KUT to the Quick

The Cactus Train Wreck

The bean counters at KUT in Austin managed to turn a situation with the Cactus Café from a potential face-saving good turn into just one more example of a ham-handed self-righteousness that’s come to characterize public relations at the Ewe of Tea in the last decade. A Facebook site (here) sporting 25,000 names (along with a “Fan Page” of an additional 9,000) chronicled the public relations farce that served only to illustrate the monumental hubris that the university — and the “public” radio station’s management — bring to the table. All in all, it’s a thinly veiled attempt to disguise the suits’ perception that they know better than you do what’s good for you.

The dénouement of this latest of public-relations disasters in mealy-mouthed double-dealing is dealt with in a blog post by Bob Kinney, a local writer/photographer, in a piece entitled “Matthew Munoz as new Cactus Cafe manager evokes a hearty ‘Who’s He?’” It describes the hiring of one Matthew Muñoz to manage the Cactus — an unknown not listed among the five “finalists” decreed by KUT from more than a hundred applicants for the job. Writing of Muñoz, Bob dissects the “veteran” tag attached to him and then relates this episode to the previous KUT PR fiasco regarding the shouldering aside of veteran KUT deejays:

Statesman music writer Patrick Caldwell wrote a perfunctory news story on the appointment of the unknown Matthew Munoz being named the new manager of the Café effective September 13. I am sure that Stewart Vanderwilt and Hawk Mendenhall — the top KUT Radio administrators who chose Munoz over Griff — smiled when they read the article since it parroted their talking points.

Both Caldwell’s article and the KUT Radio website describe Munoz as a “record industry veteran.”

But wait. Upon reading Munoz’ employment history, the former rock band drummer only began working in the record industry ten years ago. His work in Los Angeles was junior level and the Houston record company he represented recently in Austin has folded.

Munoz has absolutely no experience in booking artists in quality listening rooms like the Cactus Café — let alone the many Austin music bars ranging from the Continental Club, Antone’s and the Hole in the Wall to Emo’s, Ginny’s Little Longhorn, Threadgill’s, and Beerland. Ten years of below-top management experience in any profession does not add up to “veteran” status. Does it, Stewart?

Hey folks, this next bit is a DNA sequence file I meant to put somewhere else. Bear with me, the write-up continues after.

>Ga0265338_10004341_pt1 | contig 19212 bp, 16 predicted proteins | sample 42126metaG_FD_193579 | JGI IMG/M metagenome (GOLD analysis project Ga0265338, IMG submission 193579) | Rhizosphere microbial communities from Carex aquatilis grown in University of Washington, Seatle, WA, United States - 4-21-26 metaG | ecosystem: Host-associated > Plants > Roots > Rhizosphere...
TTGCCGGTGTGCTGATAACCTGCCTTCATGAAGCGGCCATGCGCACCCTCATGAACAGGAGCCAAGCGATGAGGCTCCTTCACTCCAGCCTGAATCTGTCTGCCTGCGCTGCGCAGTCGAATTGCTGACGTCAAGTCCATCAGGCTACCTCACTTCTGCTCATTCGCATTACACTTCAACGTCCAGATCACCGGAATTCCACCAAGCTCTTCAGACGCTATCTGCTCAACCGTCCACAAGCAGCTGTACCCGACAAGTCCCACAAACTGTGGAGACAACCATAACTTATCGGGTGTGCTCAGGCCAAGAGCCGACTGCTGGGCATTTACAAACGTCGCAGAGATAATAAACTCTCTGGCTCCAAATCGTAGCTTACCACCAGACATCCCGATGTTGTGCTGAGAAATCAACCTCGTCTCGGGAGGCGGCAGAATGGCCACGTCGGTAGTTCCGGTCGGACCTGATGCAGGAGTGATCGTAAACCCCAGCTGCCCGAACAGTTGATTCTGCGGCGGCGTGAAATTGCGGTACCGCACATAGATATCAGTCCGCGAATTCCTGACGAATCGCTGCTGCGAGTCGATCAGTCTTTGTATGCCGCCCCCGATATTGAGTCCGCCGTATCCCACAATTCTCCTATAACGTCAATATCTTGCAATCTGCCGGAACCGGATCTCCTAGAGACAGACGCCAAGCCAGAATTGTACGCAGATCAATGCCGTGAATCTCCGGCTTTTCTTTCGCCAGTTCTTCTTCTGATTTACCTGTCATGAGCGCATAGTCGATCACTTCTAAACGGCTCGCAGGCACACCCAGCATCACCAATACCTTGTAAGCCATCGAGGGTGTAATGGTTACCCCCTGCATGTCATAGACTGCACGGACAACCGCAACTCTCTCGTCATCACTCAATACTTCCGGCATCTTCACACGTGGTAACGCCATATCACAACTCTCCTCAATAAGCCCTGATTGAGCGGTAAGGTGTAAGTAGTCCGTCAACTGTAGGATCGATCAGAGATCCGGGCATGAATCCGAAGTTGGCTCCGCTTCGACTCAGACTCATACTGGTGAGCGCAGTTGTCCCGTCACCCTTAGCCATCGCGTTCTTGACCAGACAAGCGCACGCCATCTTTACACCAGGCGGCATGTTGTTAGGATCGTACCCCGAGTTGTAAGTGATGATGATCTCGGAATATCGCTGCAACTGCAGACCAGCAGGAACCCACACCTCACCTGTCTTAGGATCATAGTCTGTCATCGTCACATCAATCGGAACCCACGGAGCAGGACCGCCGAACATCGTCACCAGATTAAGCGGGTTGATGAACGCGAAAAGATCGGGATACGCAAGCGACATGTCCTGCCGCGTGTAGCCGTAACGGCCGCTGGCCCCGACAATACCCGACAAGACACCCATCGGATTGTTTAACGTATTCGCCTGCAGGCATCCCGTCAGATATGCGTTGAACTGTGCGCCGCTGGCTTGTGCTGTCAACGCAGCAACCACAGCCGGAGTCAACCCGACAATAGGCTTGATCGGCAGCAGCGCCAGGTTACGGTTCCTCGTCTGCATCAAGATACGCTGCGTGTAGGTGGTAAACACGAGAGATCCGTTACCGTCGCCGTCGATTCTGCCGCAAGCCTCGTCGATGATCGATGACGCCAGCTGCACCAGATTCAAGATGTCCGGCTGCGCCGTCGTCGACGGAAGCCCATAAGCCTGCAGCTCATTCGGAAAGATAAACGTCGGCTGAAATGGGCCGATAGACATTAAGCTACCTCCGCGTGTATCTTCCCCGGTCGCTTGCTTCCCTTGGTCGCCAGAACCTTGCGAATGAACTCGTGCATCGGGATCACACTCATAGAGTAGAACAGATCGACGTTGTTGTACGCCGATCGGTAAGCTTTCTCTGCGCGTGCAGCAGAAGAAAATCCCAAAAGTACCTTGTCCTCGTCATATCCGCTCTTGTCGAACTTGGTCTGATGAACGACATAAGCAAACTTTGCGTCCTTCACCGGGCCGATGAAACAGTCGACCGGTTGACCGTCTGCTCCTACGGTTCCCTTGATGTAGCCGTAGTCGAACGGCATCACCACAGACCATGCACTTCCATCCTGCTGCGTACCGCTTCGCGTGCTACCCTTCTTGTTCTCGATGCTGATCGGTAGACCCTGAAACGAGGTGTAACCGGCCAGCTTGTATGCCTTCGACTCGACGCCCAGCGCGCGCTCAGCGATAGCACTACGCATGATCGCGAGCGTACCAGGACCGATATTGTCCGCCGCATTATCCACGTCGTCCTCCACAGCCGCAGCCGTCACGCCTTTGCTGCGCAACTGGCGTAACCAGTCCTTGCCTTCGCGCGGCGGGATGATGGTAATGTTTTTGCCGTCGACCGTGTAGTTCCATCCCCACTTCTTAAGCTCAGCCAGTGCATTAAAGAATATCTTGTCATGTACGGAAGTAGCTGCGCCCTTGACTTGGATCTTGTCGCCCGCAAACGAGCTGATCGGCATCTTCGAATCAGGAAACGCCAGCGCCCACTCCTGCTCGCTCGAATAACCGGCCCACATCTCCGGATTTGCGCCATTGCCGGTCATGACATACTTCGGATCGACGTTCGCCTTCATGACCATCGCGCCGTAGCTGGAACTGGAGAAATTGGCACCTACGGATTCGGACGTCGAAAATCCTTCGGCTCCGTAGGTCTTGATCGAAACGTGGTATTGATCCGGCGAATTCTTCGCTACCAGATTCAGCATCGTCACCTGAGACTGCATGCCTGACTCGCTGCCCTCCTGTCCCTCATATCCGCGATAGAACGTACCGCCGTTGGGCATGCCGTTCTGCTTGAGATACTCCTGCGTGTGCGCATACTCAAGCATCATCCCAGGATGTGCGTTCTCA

It reminds local music fans of another time Vanderwilt used the word “veteran.” It happened when Vanderwilt brought David Brown to the KUT studios from California in early 2009. The Wall Street reporter for NPR, Brown had a regular spot on the weekday evening NPR newscast.

I recall that Brown’s wife was news director at KUT then and Brown’s move to Austin reunited the couple. Only trouble is that Brown was given the regular Thursday evening time slot that recently-retired Larry Monroe had for years. KUT staff complained that Brown was being paid way too much more than them. Monroe’s on-air hours were cut with Paul Ray’s a couple years ago and the 60-somethings lost their KUT health insurance as a result. John Aielli, KUT’s 40-year mainstay morning DJ, has had his on-air hours cut in half since Vanderwilt came to KUT in 2000. Despite mistreating these “veteran” DJs, KUT capitalizes on their iconic status and fan appreciation whenever profitable.

A recent letter to the editor in the Austin Chronicle noted that Brown and all other Vanderwilt Era KUT music program hosts have never broke the Top Ten of DJs in the Chronicle’s annual Best of Austin readers’ poll.

In his news release announcing Brown’s hiring and launching of his Texas Music Matters program on KUT, Vanderwilt described Brown as a “veteran journalist.”

A “veteran” of Wall Street chicanery — Yes.

But, Music . . . especially in Austin — No.

I see nothing but public relations, marketing and dealing with minor artists already signed to the company you work for in Munoz’ employment history. No senior management responsibilities. No supervision of folks who work for you. No experience in booking music clubs. Nothing but a promise to  somehow market the Cactus better. Can you see preferred stage-side seating for Cactus big donors coming soon?

What may have happened should have all folks thanking the ever-spunky Hayley Gillespie, co-founder of Student Friends of the Cactus Café on the UT campus.

Hayley has been in the forefront of opposition to UT’s very hidden maneuvers throughout 2010 to “repurpose” the Cactus Café and replace Luneburg who grew the music venue into a world-renowned listening room during the past 27 years. She filed numerous freedom of information requests during the spring and summer to expose the internal UT administrative machinations that brought shame to that world class university and, reportedly, harsh criticism from its pissed-off president, William Powers, about this unnecessary rupture of community relations.

The latest Gillespie legal action led to discovery of a truly swarmy history of emails between Cameron Smith, then assistant director of Texas Performing Arts (PAC — Bass Concert Hall etc) with UT administrators Hank Smith, Juan Gonzalez and Soncia Reagins-Lilly written days after the trio announced the “repurposing” of the Cactus Café.

Smith pitched himself to replace Griff and shamefully used students to further his goal. Paving the way for himself, Cameron Smith announced he would be leaving the PAC at the end of August — coincidentally about the time KUT would be announcing the new Cactus manager. Read the emails at — http://blogs.utexas.edu/sfotcc/2010/08/23/cactus-cafe-open-records/

The emotion attached to the Cactus affair can be seen far and wide in posts throughout the blogosphere. On this site, The Horn, in response to an article entitled “Has KUT all but fired Griff Luneberg?” commenters had much to say. Hank Alrich, prime mover at the late lamented Armadillo World Headquarters who pulled it back from the brink of bankruptcy, checked in with this: